Pay N108.3bn as interest to banks
Dangote, Lafarge Wapco, Flour Mills lead borrowers’ list
By Peter Egwuatu
Amidst the country’s economic recovery phase and inability to raise long term capital from the Nigerian capital market, top 22 manufacturing companies listed across the sub sectors on the Nigerian Stock Exchange, NSE were constrained to borrow about N839.2 billion in expensive and short term loans from banks and other financial institutions to bridge funding gaps, in the nine months financial period ended September 30 (Q3’17), 2017.
These cumulative nine months loans represent 12 per cent increase from N746.9 billion recorded in the corresponding third quarter, ended September 30, (Q3’16) 2016.
The 22 companies also spent N108.3billion servicing the loans they borrowed for the period under review. The loan servicing represents a 15 per cent increase from N94.154 billion used in servicing N746 billion loan liabilities recorded in the corresponding quarter, Q2, 2016.
Financial Vanguard investigations revealed that the loan expenses got escalated by the persisting liquidity challenges in the banking sector coupled with subdued credit appetite of the banks as a result of huge loan defaults during the period that the country was in economic recession.
Now, that the country is in economic recovery stage, companies’ profit soared in the Q3’17 recording N371.7 billion Profit Before Tax, PBT, indicating a growth of 111 per cent from N176.5 billion in Q2’16.
Market operators have attributed the high cost of funds to the inability of the companies to secure enough foreign exchange, forex to meet up with their operations. Earnings reports from the companies indicate that most of them were constrained by increasing financing charges, otherwise known as interest expenses.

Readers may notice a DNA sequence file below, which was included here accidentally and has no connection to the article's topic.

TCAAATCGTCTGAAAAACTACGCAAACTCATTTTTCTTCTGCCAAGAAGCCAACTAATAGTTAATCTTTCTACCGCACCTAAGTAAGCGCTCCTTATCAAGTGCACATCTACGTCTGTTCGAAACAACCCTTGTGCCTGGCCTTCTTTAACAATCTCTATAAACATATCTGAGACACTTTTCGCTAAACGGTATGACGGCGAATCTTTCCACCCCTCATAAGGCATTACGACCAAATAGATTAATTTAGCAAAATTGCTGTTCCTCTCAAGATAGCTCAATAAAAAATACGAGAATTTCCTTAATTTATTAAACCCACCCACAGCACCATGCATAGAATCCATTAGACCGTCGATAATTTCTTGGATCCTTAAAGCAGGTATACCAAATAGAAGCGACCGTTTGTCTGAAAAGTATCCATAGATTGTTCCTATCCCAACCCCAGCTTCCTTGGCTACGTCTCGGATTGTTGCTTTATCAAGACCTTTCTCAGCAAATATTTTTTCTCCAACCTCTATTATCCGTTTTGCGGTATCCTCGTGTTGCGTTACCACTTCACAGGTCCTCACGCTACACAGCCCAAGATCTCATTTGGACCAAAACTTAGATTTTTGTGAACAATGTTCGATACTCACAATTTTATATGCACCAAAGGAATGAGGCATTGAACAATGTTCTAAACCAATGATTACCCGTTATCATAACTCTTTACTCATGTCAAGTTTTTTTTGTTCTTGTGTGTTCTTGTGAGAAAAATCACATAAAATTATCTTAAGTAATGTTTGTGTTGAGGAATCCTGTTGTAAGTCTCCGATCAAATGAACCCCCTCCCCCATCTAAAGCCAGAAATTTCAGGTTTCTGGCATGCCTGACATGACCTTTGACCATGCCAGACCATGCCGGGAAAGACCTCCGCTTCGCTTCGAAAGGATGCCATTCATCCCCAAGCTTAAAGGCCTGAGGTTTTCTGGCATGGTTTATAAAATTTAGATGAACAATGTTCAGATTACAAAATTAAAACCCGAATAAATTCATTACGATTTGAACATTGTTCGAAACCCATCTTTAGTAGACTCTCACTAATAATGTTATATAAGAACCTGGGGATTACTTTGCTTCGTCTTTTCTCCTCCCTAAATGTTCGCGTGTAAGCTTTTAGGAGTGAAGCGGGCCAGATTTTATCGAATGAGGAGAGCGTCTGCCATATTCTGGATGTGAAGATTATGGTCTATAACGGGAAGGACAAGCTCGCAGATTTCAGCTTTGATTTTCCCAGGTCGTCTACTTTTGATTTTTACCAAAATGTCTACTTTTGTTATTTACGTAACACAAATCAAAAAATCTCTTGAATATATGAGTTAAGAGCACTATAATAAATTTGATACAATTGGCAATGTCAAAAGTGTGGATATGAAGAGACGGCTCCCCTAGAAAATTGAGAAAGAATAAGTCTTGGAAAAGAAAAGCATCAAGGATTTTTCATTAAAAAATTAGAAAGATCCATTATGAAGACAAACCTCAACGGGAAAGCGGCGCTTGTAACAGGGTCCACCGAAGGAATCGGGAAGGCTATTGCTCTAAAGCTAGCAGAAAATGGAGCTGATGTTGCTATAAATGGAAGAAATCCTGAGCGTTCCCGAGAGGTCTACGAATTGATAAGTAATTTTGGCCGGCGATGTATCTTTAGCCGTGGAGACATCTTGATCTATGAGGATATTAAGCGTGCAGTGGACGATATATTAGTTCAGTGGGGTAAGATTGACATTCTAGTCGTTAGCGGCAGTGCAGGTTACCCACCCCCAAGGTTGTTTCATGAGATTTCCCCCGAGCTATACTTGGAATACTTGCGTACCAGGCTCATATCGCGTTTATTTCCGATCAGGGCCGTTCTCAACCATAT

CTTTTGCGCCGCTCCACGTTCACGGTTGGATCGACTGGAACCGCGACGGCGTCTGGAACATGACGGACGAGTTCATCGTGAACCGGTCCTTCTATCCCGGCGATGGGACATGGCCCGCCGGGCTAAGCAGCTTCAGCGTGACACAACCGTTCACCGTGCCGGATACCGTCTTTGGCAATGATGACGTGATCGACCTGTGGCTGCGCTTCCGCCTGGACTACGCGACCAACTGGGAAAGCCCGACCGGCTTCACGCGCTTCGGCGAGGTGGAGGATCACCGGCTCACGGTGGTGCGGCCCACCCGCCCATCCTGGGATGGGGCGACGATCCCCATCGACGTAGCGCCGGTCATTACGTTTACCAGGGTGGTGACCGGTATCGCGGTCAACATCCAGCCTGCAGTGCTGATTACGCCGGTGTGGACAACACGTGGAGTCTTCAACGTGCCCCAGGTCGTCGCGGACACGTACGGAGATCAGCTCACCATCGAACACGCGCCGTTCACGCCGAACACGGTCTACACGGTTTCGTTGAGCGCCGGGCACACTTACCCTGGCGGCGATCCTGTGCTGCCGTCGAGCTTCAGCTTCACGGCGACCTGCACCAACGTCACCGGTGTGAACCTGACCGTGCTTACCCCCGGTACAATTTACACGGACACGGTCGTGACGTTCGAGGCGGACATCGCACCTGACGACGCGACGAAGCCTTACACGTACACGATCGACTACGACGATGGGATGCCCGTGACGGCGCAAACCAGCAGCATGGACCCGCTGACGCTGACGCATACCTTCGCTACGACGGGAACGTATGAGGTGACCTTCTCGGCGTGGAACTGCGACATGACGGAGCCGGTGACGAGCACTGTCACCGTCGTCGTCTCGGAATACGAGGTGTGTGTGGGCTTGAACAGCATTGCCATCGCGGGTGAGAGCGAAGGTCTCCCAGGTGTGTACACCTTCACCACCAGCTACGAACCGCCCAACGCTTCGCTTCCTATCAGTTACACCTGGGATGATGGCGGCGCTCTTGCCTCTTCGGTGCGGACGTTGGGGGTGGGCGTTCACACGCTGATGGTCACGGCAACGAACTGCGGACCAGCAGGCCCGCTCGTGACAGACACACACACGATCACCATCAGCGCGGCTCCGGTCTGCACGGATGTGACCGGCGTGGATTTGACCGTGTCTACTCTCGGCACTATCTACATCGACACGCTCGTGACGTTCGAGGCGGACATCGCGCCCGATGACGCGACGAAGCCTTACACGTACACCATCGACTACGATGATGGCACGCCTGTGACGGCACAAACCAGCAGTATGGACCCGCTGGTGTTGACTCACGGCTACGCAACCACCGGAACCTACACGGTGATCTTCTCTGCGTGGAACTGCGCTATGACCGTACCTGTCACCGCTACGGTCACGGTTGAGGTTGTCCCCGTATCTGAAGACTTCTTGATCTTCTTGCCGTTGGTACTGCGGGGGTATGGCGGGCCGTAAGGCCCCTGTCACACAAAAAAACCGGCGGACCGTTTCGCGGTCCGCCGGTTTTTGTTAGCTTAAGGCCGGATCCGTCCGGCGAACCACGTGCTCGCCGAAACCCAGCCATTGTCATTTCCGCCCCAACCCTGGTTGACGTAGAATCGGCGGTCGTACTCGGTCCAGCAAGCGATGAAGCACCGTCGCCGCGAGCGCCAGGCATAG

Findings by Financial Vanguard revealed that the 22 companies paid a total interest of N108.3 billion to the financial institutions, representing a 15 per cent increase from N94.154 billion recorded in the corresponding quarter of 2016.
The total interest paid by the 22 manufacturing companies also accounted for 29.1 per cent of the total profit they recorded in Q3’17.
Earnings reports from the companies indicate that most of them were constrained by increasing financing charges, otherwise known as interest expenses, leading to steep declines in profits in some of the companies.
Out of the 22 companies in this coverage, four companies’ PBT declined during the year under review as finance charges contributed to the major cost constraints. Management of these companies had stated that their inability to source new equity capital due to the meltdown at the capital market had forced them to continue relying on high-interest bank loans. A review of the report showed that while other macroeconomic conditions, especially slowdown in top-lines due to decline in purchasing power and increase in costs of sales due to exchange rate depreciation, contributed to weak performances by the companies. High cost of funds was the major factor that wiped off positive trading and operating profit performance.